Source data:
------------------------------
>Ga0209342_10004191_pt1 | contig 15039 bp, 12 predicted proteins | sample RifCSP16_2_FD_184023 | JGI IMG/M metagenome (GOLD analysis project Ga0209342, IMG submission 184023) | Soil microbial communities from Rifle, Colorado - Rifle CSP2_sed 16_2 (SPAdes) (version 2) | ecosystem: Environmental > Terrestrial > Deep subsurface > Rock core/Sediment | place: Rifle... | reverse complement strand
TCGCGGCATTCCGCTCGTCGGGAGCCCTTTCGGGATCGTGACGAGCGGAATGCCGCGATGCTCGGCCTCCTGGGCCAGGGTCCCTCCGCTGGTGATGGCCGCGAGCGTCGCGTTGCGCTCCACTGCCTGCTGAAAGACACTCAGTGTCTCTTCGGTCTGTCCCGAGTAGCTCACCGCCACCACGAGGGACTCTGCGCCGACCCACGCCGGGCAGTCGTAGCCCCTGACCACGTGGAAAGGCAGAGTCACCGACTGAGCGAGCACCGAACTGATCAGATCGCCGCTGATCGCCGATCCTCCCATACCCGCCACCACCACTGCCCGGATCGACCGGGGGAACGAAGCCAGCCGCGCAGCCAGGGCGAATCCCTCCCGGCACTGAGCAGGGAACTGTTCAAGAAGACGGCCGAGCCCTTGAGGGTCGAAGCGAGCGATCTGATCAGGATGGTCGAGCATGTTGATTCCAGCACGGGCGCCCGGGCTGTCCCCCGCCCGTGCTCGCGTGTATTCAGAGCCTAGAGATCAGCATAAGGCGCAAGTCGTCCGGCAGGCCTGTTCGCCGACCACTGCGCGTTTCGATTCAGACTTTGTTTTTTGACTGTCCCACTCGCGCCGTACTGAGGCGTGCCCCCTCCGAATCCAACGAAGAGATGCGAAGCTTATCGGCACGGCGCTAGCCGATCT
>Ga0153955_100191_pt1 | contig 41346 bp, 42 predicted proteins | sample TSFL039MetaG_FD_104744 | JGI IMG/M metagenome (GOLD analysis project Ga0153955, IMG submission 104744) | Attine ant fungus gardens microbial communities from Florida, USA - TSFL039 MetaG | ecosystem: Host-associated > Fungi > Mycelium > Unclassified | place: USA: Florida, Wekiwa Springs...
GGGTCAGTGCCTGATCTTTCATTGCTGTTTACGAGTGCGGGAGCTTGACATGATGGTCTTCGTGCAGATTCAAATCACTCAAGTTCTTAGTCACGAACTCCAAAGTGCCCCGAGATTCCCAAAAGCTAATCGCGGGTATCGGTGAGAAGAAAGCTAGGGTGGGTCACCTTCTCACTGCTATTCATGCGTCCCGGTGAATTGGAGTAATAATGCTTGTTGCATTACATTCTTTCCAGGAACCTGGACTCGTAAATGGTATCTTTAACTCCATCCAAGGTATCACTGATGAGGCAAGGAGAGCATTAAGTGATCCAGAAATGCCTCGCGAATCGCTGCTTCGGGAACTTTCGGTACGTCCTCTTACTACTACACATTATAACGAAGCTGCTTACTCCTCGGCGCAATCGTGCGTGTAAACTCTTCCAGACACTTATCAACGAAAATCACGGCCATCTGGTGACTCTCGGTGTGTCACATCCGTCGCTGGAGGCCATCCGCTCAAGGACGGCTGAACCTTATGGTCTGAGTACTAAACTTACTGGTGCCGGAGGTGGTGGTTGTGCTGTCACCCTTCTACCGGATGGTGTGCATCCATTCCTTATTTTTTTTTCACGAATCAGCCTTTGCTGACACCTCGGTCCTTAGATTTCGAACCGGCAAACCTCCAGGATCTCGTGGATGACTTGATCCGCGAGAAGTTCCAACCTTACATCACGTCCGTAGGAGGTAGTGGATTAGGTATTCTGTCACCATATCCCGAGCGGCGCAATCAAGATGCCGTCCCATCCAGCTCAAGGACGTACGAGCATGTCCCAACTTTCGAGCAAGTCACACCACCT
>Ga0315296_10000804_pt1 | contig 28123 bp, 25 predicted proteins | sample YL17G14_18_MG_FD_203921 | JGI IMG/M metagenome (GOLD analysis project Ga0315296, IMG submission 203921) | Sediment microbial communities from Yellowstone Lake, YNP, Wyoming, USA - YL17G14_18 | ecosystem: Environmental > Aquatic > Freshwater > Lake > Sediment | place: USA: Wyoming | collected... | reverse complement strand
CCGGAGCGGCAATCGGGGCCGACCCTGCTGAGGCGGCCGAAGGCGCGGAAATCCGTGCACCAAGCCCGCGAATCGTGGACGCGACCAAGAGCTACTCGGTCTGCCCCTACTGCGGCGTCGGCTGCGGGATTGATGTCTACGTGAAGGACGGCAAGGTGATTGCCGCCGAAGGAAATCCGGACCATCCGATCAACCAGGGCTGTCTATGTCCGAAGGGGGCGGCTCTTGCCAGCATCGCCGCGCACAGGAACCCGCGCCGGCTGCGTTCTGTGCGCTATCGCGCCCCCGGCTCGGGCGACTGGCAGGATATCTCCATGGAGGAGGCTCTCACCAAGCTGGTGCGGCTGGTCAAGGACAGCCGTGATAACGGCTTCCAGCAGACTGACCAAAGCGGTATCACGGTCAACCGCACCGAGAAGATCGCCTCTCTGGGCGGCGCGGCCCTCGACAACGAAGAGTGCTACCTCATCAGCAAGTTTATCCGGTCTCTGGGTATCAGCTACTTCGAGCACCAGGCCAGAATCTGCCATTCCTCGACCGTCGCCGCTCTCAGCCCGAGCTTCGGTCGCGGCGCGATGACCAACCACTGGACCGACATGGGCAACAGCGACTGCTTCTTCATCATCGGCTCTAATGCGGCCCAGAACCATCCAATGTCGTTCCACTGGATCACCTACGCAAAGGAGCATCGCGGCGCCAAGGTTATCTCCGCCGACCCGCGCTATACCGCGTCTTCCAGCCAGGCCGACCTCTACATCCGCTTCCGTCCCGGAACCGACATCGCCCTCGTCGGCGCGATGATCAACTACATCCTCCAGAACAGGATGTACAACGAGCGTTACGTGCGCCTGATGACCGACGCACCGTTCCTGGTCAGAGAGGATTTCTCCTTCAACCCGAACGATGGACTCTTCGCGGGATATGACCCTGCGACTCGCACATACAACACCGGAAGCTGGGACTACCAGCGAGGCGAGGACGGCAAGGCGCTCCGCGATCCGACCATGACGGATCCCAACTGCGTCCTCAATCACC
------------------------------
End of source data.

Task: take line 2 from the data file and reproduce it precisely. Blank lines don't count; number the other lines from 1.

TCGCGGCATTCCGCTCGTCGGGAGCCCTTTCGGGATCGTGACGAGCGGAATGCCGCGATGCTCGGCCTCCTGGGCCAGGGTCCCTCCGCTGGTGATGGCCGCGAGCGTCGCGTTGCGCTCCACTGCCTGCTGAAAGACACTCAGTGTCTCTTCGGTCTGTCCCGAGTAGCTCACCGCCACCACGAGGGACTCTGCGCCGACCCACGCCGGGCAGTCGTAGCCCCTGACCACGTGGAAAGGCAGAGTCACCGACTGAGCGAGCACCGAACTGATCAGATCGCCGCTGATCGCCGATCCTCCCATACCCGCCACCACCACTGCCCGGATCGACCGGGGGAACGAAGCCAGCCGCGCAGCCAGGGCGAATCCCTCCCGGCACTGAGCAGGGAACTGTTCAAGAAGACGGCCGAGCCCTTGAGGGTCGAAGCGAGCGATCTGATCAGGATGGTCGAGCATGTTGATTCCAGCACGGGCGCCCGGGCTGTCCCCCGCCCGTGCTCGCGTGTATTCAGAGCCTAGAGATCAGCATAAGGCGCAAGTCGTCCGGCAGGCCTGTTCGCCGACCACTGCGCGTTTCGATTCAGACTTTGTTTTTTGACTGTCCCACTCGCGCCGTACTGAGGCGTGCCCCCTCCGAATCCAACGAAGAGATGCGAAGCTTATCGGCACGGCGCTAGCCGATCT